Note: Multiple Sclerosis News Today is strictly a news and information website about the disease. It does not provide medical advice, diagnosis, or treatment. This content is not intended to be a substitute for professional medical advice, diagnosis, or treatment. Always seek the advice of your physician or other qualified health provider with any questions you may have regarding a medical condition. Never disregard professional medical advice or delay in seeking it because of something you have read on this website. The opinions expressed in this column are not those of Multiple Sclerosis News Today or its parent company, BioNews, and are intended to spark discussion about issues pertaining to multiple sclerosis.

Diagnosed with MS at age 32 in 1980, Ed has written the “MS Wire” column for Multiple Sclerosis News Today since August 2016. He presents timely information on MS, blended with personal experiences. Before retiring from full-time work in 2012, Tobias spent more than four decades in broadcast and on-line newsrooms as a manager, reporter, and radio news anchor. He’s won several national broadcast awards. As an MS patient communicator, Ed consults with healthcare and social media companies. He’s the author of “We’re Not Drunk, We Have MS: A tool kit for people living with multiple sclerosis.” Ed and his wife split time between the Washington, D.C. suburbs and Florida’s Gulf Coast.
×
Diagnosed with MS at age 32 in 1980, Ed has written the “MS Wire” column for Multiple Sclerosis News Today since August 2016. He presents timely information on MS, blended with personal experiences. Before retiring from full-time work in 2012, Tobias spent more than four decades in broadcast and on-line newsrooms as a manager, reporter, and radio news anchor. He’s won several national broadcast awards. As an MS patient communicator, Ed consults with healthcare and social media companies. He’s the author of “We’re Not Drunk, We Have MS: A tool kit for people living with multiple sclerosis.” Ed and his wife split time between the Washington, D.C. suburbs and Florida’s Gulf Coast.

How useful was this post?

Click on a star to rate it!

Average rating 4.9 / 5. Vote count: 31

No votes so far! Be the first to rate this post.

As you found this post useful...

Follow us on social media!

We are sorry that this post was not useful for you!

Let us improve this post!

Tell us how we can improve this post?

9 comments

  1. John Cowburn says:

    It’s quite enlightening to see other countries systems for vaccination, I’m in the UK so it’s the National Health Service (NHS). We don’t have to do anything to get the jab besides turn up at the correct place and time. I’m 74, got a letter 3 weeks ago telling me to go a centre 7 miles away at a set time, I arrived 5 minutes before the time, walked straight in, had the jab and was out on my way home with 3 minutes. My wife who is in her sixties, has been told whe’ll get a letter within the next 10 days. We complain a lot about the NHS, but it’s pretty good and free treatment for any illness.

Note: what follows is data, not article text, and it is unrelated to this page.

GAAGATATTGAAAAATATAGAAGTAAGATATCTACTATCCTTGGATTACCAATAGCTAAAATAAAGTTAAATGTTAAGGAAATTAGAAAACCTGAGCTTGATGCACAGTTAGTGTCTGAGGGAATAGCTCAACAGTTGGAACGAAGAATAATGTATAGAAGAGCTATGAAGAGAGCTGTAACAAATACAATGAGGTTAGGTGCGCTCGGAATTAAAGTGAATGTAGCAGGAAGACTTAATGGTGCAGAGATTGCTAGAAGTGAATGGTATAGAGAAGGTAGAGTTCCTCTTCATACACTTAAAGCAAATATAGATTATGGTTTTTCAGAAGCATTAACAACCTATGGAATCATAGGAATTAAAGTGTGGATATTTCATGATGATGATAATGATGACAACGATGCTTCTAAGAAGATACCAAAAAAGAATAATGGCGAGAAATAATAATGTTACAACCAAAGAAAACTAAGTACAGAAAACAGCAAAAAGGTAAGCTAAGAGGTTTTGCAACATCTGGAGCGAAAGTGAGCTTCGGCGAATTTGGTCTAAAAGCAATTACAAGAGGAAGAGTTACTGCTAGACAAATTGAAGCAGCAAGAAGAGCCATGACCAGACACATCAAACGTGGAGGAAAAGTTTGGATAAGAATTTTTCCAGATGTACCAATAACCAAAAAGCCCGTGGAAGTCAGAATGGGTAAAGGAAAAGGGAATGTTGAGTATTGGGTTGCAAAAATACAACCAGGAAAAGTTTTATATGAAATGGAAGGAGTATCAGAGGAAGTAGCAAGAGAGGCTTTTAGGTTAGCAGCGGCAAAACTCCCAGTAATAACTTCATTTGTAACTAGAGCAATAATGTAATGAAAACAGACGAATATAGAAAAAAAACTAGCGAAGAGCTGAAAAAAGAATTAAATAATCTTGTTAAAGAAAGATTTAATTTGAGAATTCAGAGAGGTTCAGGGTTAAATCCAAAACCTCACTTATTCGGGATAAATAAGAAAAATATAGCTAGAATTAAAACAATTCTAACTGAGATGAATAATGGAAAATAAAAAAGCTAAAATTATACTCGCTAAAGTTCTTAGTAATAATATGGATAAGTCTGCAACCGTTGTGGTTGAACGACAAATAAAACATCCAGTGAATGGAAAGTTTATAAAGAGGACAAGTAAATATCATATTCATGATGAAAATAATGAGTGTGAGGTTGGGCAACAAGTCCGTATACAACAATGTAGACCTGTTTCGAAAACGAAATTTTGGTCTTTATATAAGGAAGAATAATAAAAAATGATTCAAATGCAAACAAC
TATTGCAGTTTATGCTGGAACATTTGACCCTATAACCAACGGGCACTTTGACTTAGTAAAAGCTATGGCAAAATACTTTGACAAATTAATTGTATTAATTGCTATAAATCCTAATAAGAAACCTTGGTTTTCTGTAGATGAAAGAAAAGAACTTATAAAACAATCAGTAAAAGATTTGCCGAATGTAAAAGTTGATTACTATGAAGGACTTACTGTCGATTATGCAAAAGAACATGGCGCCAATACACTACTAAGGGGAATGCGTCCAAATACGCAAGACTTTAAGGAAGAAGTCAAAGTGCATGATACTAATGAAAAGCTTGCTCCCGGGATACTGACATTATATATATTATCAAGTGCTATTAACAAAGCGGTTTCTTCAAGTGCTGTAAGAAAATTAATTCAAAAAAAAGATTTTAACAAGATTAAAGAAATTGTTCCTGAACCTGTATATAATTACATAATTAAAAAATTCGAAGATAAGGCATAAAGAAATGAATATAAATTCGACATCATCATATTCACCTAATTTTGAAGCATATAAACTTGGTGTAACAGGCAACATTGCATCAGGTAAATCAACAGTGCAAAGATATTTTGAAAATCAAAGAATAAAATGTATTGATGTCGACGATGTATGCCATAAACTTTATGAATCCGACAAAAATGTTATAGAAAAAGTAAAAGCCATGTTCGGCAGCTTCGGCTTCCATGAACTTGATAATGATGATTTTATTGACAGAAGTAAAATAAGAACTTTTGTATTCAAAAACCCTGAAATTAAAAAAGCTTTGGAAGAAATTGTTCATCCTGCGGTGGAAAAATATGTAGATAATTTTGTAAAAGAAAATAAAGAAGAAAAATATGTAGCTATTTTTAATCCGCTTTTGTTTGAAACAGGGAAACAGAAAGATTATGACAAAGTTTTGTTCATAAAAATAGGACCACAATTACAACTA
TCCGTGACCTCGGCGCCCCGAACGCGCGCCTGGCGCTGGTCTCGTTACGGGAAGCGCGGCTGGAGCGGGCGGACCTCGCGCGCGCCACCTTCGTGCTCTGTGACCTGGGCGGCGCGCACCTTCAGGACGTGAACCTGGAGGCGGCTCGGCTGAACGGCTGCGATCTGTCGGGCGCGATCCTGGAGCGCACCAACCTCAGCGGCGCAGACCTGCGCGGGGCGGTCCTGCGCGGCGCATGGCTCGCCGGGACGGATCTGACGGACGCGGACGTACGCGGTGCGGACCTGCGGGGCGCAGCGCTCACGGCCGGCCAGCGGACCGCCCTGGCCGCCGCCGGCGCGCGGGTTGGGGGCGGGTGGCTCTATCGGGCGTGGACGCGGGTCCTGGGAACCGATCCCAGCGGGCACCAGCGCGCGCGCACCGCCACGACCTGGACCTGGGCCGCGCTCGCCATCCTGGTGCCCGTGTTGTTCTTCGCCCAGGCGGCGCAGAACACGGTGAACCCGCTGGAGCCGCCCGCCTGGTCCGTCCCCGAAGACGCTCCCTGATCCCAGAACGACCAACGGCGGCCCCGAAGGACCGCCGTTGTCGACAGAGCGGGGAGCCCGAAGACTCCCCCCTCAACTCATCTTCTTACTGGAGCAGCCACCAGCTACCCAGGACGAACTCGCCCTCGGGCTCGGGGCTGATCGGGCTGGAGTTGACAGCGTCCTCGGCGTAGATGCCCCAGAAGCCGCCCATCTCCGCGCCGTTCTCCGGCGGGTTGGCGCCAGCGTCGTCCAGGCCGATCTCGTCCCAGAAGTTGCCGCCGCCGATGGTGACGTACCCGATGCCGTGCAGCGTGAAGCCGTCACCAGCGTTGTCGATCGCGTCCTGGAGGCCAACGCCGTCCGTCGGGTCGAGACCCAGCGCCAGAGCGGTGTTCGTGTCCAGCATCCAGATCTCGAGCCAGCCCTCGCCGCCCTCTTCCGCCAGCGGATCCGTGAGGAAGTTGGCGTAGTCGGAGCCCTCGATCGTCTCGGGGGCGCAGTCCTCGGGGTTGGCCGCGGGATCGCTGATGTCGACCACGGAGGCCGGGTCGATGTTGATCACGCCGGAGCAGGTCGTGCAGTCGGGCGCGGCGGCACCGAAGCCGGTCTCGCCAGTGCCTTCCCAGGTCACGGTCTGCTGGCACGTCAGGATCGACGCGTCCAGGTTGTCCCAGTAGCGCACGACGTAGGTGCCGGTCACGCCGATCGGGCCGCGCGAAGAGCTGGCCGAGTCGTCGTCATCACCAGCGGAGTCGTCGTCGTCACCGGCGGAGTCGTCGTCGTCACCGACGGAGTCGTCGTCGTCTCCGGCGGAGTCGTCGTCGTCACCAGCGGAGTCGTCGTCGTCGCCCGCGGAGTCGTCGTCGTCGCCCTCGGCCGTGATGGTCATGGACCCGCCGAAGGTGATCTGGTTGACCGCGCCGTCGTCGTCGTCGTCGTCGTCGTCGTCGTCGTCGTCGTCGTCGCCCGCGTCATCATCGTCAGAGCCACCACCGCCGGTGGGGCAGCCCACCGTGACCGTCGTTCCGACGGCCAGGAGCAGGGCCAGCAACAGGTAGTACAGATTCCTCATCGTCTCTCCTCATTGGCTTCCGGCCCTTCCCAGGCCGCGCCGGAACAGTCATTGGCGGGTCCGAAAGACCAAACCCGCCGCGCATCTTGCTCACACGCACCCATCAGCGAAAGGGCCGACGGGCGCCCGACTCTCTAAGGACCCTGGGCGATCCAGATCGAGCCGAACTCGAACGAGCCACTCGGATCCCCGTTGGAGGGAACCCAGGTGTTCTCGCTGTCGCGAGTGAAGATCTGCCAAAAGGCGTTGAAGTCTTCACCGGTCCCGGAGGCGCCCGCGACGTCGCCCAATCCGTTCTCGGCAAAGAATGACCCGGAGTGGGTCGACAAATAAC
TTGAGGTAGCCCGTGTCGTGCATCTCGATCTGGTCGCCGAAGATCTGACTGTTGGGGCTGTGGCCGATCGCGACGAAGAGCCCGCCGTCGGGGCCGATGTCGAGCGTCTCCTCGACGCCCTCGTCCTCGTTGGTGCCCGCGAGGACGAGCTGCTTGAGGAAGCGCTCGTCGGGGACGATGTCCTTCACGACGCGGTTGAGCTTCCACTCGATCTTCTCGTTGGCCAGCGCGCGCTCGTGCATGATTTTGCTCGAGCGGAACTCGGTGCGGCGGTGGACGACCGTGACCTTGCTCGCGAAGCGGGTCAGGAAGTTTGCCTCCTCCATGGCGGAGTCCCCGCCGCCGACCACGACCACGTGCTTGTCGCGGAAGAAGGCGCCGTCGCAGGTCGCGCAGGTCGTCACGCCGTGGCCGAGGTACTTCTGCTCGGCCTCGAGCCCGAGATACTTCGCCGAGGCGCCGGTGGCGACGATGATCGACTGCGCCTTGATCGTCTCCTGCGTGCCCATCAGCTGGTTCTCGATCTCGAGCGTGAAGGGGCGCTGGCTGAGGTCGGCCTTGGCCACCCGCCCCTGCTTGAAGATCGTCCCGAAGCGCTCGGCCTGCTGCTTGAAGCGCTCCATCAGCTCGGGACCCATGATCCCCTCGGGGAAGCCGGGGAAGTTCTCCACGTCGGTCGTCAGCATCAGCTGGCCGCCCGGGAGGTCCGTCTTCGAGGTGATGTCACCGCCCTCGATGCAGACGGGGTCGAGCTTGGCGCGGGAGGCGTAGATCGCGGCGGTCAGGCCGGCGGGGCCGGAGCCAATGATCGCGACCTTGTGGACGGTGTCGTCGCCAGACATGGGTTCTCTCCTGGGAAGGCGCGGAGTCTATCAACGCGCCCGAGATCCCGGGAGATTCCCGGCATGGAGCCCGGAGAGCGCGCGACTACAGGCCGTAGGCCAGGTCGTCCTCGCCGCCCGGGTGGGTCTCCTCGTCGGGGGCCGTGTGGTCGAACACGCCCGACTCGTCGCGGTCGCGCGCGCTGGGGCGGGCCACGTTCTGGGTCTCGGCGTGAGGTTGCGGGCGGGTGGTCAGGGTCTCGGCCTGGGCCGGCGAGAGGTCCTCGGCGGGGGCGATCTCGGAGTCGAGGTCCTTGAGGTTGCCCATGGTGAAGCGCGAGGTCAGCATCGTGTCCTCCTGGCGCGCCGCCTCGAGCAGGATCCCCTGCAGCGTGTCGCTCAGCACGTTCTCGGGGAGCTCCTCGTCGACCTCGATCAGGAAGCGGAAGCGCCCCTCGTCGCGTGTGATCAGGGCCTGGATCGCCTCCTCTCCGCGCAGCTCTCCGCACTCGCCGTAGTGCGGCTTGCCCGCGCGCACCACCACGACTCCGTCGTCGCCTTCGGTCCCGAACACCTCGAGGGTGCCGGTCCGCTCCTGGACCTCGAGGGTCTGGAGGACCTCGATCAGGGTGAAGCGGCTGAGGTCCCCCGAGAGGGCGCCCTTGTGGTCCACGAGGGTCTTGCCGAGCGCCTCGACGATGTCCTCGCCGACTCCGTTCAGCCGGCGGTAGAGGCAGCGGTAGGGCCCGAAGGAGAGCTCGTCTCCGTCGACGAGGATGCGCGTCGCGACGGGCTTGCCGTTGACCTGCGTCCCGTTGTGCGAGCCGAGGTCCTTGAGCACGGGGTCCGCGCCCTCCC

• Ed Tobias says:

      Hi John,

      I’m glad it was smooth sailing for you and I assume it will be the same for your wife.

      I’ve heard complaints about waiting a long time for appointments with specialists in the NHS and CARE being reluctant to approve DMTs. But the system is certainly superior to that in the U.S. when it comes to access to treatment, no matter what you can, or can’t, afford.

      Ed

  2. Ruth Hoham says:

    Got my first Pfizer vaccination last weekend. Same painful arm for a few days – nothing more, though I’ve heard the same warning about the second one. We’ll see…!

    • Cassie says:

      So happy to hear that you’re vaccinated! I received both Pfizer shots due to being a nurse. Don’t expect to do much the next day. I had a low grade temp, pretty decent body aches and severe fatigue. I wasn’t right for two days but I’m glad it’s over and feel safe now!

  3. Haslie Kemp says:

    I got the first Moderne and going to opt-out of the second one. I have not been convinced that it works and if it does how long and against the new strains? Not willing to go through the pain on top of what I already have and may cause a relapse. I will keep doing what I have been doing to protect myself until vaccines have been proven.

Leave a Comment

Your email address will not be published. Required fields are marked *